# There are two ways of accessing the property. One is by getting it
        #   from the self.props DataFrame directly. However, more convienent
        #   is by using the built-in method self.get_prop, since it
        #   automatically converts DataFrame columns to numpy arrays.

        bias_bool = self.get_prop('bias')

        # Recall that if you multiply a boolean array times a numerical
        #   array, it's like multiply times ones and zeros. So we just need
        #   to convert our 1D bias array (a row vector) into a column vector
        #   with a number of columns matching the spatial dimension. Then it
        #   will match our NxD array of agent positions.

        bias_bool_tile = np.tile(bias_bool, (len(mean_pos), 1)).T

        # Get the direction of bias for each agent as a unit vector

        bias_dir = (mean_pos - self.positions)
        # divide out by norm, dealing with shape broadcasting issues
        bias_dir /= np.expand_dims(np.linalg.norm(bias_dir, axis=1),1)

        # Let's assume that if you move toward the mean, you do so by one std
        #   of your jitter (specified by the 'cov' property which is shared
        #   among agents, assumed to be the idenity matrix times a constant).

        bias = bias_dir*bias_bool_tile*np.sqrt(self.get_prop('cov')[0,0])

        # Since this should take energy, let's also assume that the agents
        #   with bias only have half the jitter.

        jitter_coeff = np.ones_like(bias_bool) - 0.5*bias_bool

        # OK! So we have all the information about the movement behavior we
        #   want. Let's add the bias to fluid-based advection to get a final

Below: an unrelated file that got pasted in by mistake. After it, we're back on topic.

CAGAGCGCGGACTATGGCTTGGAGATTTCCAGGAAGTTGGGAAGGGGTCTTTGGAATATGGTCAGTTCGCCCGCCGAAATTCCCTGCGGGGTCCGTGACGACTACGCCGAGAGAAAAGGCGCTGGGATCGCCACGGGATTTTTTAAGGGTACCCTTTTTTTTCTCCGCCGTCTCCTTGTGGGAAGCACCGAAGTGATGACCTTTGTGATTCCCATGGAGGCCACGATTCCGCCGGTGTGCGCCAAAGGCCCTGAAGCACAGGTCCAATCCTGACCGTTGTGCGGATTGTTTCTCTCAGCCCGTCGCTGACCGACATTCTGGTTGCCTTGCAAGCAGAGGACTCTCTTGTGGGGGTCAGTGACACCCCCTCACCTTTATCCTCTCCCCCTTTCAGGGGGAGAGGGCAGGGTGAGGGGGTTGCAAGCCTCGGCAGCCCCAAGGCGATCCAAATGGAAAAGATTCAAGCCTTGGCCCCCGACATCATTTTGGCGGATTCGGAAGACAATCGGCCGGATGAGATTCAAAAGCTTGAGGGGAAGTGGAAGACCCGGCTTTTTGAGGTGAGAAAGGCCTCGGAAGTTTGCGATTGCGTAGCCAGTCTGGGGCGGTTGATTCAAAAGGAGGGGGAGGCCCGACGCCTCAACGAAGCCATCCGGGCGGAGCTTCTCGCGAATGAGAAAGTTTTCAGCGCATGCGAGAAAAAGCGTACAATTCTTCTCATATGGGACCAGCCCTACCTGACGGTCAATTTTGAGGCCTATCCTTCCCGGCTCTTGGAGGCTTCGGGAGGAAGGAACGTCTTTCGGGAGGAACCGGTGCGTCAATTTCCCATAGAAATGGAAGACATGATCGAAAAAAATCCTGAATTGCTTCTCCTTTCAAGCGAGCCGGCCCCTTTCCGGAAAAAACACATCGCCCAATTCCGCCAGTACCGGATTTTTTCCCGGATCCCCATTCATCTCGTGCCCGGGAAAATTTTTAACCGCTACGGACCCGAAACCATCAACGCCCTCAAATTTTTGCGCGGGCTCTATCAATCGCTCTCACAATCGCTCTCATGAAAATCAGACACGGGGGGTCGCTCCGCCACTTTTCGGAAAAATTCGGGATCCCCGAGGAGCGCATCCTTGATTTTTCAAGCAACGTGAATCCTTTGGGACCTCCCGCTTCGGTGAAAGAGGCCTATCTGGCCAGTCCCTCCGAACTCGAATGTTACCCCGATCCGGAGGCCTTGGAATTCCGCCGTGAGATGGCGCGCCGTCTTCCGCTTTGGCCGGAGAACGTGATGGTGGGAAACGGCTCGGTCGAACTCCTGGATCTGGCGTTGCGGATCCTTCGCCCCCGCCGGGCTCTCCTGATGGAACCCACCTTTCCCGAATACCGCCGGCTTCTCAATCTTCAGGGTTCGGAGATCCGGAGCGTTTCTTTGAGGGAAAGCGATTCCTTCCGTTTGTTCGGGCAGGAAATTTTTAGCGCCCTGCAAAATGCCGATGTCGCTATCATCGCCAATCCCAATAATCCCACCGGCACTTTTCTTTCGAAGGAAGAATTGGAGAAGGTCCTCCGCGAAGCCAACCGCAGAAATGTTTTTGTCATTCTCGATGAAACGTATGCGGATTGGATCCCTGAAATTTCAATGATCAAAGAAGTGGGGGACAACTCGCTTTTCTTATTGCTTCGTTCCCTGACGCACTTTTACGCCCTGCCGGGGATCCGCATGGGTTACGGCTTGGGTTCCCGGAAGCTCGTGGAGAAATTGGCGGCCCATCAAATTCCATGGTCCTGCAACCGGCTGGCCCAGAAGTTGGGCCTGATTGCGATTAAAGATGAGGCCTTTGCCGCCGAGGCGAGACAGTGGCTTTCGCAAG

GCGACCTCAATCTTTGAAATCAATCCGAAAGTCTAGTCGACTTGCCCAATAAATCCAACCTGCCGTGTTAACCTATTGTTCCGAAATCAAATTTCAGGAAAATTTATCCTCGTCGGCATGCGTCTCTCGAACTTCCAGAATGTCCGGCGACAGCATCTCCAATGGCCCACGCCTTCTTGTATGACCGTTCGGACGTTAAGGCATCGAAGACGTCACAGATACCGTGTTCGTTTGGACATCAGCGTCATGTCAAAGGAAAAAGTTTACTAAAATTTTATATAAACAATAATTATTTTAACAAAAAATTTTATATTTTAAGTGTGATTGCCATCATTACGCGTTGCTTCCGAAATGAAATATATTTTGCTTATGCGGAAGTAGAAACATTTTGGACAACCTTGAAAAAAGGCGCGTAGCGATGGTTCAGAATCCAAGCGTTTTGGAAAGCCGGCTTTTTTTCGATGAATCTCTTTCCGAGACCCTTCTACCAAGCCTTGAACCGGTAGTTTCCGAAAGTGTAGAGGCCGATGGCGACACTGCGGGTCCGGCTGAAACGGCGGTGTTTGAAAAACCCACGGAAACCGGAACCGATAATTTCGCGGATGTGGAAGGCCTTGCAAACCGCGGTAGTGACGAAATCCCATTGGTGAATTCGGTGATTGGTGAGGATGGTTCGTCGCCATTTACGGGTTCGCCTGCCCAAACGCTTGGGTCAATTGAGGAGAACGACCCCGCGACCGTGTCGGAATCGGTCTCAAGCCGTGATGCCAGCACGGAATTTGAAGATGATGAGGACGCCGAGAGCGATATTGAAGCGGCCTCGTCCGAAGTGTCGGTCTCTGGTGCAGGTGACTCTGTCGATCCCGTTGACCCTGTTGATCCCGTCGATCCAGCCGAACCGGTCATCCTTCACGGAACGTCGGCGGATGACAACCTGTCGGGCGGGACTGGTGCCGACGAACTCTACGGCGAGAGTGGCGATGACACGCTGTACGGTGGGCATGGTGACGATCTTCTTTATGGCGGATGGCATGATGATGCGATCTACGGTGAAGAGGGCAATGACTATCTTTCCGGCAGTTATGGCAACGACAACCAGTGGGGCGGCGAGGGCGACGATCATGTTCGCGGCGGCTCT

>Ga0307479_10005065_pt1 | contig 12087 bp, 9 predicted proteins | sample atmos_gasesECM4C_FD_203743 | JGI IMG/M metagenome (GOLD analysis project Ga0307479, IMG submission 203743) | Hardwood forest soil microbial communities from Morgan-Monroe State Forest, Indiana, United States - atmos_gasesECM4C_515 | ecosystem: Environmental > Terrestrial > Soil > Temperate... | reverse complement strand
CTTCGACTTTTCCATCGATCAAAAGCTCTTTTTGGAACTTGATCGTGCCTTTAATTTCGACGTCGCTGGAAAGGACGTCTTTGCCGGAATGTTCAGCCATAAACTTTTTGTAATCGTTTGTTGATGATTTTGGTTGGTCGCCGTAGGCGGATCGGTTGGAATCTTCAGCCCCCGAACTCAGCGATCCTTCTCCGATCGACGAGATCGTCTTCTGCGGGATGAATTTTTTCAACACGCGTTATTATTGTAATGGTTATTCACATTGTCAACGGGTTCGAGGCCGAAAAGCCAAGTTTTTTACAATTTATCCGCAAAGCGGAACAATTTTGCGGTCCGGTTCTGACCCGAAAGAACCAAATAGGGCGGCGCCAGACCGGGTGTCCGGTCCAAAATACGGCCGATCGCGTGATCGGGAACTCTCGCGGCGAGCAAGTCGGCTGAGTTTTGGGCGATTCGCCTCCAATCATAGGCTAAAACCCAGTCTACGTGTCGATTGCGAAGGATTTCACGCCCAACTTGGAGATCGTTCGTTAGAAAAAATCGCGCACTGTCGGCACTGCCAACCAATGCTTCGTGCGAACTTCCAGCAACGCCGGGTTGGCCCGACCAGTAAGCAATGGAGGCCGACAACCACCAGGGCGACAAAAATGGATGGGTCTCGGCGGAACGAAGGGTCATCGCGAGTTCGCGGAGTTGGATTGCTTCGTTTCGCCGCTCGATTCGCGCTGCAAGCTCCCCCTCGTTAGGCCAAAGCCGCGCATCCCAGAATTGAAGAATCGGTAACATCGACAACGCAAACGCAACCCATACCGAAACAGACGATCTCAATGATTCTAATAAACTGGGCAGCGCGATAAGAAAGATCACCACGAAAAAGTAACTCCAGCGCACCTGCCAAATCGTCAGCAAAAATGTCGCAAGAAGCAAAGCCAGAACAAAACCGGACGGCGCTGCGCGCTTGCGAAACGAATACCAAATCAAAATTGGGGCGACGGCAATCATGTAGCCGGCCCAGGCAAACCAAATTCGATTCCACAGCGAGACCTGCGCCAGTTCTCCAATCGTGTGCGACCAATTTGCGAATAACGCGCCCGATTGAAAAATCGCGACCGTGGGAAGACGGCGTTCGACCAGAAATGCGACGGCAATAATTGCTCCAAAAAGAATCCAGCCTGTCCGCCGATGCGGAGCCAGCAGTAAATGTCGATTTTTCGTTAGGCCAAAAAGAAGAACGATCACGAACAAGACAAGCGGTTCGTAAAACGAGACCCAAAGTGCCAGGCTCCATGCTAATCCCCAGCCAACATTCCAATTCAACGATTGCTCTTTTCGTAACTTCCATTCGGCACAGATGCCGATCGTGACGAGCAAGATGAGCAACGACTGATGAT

#   drift vector for each agent, mu.
        mu = self.get_fluid_drift() + bias

        # Now let's get sigma as an NxDxD array. Remember that sigma in the
        #   SDE is the square root of the covariance matrix, assuming that
        #   the covariance matrix is diagonal.
        sigma = np.array([np.sqrt(self.get_prop('cov'))*jitter_coeff[ii]
                        for ii in range(len(jitter_coeff))])

        # Finally, we will toss all this into the SDE solver to get the
        #   resulting positions, which we return.
        return planktos.motion.Euler_brownian_motion(self, dt, mu=mu,

We have now defined a new swarm class, called myswarm, with our custom behavior. To use it, we follow the same steps as in previous examples, but create an object out of our new class rather than the swarm class itself.

Create a 3D environment that is a bit longer in the x-direction and a bit shorter in the y-direction (because of limits in 3D plotting, this will appear in plots with a square aspect ratio but everything is still correct, and the axes will be labeled correctly). Also, make the y-boundaries solid to agents.

envir = planktos.environment(Lx=20, Ly=5, Lz=10, y_bndry=['noflux', 'noflux'],
                            rho=1000, mu=1000)
envir.set_brinkman_flow(alpha=66, h_p=1.5, U=1, dpdx=1, res=101)

Now we create a swarm object from our new class. It inherits all methods, defaults, and options as the original swarm class. But we’ll just go with the default here.

swrm = myswarm(envir=envir)
swrm.shared_props['cov'] = swrm.shared_props['cov'] * 0.01

Remember that we also need a ‘bias’ property! Let’s randomly select 20% of the swarm to not be biased. We’ll do this so that the same number are selected each time based off the size of the swarm (for consistency), but the acutal agents selected are random.

num_agents = swrm.positions.shape[0]
num_not_biased = round(num_agents*.2)
idx_not_biased = np.random.choice(np.arange(num_agents), num_not_biased)
bias_bool = [False if n in idx_not_biased else True for n in range(num_agents)]
swrm.props['bias'] = bias_bool

print('Moving swarm...')
for ii in range(240):

num_of_steps = len(envir.time_history) + 1
frames = range(0,num_of_steps,5)